Academic Affairs Professionals: An Identity Perspective



Banning Eckert, Brydin

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This thesis seeks to acknowledge and understand the professional identity of academic affairs professionals: the staff and administrative faculty who support the academic enterprise at colleges and universities from within academic departments. Grounded by literature pertaining to relevant proximal populations, including faculty, student affairs professionals, and mid-level administrations, this study employed a phenomenological approach and considered professional identity through the lens of social identity theory. Twenty-one self-identified academic affairs professionals employed by a large Mid-Atlantic university were interviewed, and the analysis of the interview transcripts suggests that there may be a common identity reflected by academic affairs professionals that is characterized by a hybrid, problem solving, and consultative nature that values service and relationships. However, this identity is not generally considered to be a collective identity in that it is not acknowledged within the population to be universally shared amongst academic affairs professionals. The premise that there may be common but not collective identity suggests that academic affairs professionals form a distinct group within the higher education landscape but could benefit from efforts to codify and organize the profession.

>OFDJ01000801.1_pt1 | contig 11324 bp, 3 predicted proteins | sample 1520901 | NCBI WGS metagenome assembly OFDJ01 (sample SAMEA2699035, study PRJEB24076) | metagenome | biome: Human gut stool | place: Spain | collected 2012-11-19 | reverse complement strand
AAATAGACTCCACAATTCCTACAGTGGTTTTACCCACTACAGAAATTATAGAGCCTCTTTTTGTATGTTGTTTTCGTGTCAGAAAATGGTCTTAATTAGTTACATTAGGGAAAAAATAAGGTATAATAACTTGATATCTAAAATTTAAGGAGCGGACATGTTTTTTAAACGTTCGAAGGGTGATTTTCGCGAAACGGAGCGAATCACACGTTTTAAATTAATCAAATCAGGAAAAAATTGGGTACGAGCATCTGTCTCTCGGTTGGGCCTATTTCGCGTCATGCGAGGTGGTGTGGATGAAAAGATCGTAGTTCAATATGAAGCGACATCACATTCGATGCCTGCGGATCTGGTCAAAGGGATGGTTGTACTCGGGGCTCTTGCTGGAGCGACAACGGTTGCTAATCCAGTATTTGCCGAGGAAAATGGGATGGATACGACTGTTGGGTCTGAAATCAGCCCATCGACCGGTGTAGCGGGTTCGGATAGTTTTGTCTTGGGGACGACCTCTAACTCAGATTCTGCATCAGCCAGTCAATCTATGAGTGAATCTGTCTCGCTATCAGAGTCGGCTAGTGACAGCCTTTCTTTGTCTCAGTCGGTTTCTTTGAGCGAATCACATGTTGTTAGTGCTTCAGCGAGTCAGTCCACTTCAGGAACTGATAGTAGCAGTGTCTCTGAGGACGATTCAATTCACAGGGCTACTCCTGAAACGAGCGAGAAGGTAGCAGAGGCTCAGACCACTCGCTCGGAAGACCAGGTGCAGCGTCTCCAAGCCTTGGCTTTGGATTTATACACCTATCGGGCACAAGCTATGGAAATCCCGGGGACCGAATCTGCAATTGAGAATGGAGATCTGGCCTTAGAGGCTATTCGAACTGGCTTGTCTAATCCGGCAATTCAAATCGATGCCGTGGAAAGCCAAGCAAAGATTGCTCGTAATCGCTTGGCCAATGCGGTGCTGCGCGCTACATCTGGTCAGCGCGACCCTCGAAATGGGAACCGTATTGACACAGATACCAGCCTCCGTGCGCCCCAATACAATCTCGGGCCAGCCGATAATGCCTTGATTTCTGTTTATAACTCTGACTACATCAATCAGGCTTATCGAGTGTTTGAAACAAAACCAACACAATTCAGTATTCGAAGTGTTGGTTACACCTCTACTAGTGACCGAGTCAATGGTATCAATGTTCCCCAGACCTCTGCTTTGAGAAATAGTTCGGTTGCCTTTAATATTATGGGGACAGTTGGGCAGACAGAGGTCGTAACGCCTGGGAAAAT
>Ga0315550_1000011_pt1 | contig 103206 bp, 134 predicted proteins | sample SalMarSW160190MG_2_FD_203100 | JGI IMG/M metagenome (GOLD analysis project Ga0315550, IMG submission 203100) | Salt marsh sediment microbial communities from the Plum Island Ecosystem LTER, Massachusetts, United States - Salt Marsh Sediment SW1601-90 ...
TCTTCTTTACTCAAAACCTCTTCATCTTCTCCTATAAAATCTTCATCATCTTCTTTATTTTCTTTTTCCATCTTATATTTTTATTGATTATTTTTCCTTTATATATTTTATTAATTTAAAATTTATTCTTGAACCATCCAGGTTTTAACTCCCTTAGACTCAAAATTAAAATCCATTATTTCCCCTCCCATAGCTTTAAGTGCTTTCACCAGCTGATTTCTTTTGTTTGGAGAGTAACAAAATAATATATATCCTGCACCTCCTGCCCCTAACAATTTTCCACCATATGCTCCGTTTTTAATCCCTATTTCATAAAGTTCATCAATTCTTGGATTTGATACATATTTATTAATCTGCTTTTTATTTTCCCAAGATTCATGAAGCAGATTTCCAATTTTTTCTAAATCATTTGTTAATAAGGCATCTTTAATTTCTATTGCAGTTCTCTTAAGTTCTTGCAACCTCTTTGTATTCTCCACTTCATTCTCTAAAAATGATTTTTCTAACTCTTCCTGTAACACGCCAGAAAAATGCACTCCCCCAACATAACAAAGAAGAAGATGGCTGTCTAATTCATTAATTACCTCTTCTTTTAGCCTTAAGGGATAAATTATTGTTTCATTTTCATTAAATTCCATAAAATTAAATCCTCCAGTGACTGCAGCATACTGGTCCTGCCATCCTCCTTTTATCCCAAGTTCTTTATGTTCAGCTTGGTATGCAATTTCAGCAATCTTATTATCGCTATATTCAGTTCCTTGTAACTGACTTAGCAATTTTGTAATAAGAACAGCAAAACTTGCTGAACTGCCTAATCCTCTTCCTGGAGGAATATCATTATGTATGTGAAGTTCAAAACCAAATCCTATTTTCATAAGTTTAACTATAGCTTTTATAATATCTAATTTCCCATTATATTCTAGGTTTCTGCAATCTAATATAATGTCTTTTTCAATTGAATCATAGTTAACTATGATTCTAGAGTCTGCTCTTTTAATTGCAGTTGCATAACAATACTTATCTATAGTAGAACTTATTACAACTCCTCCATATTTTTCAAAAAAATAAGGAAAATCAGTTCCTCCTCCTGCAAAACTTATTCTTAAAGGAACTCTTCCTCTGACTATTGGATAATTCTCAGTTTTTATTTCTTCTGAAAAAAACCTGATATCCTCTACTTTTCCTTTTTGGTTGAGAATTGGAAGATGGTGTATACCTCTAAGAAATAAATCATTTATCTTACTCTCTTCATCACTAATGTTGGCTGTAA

Academic affairs, Social identity theory, Professional identity, Higher education professionals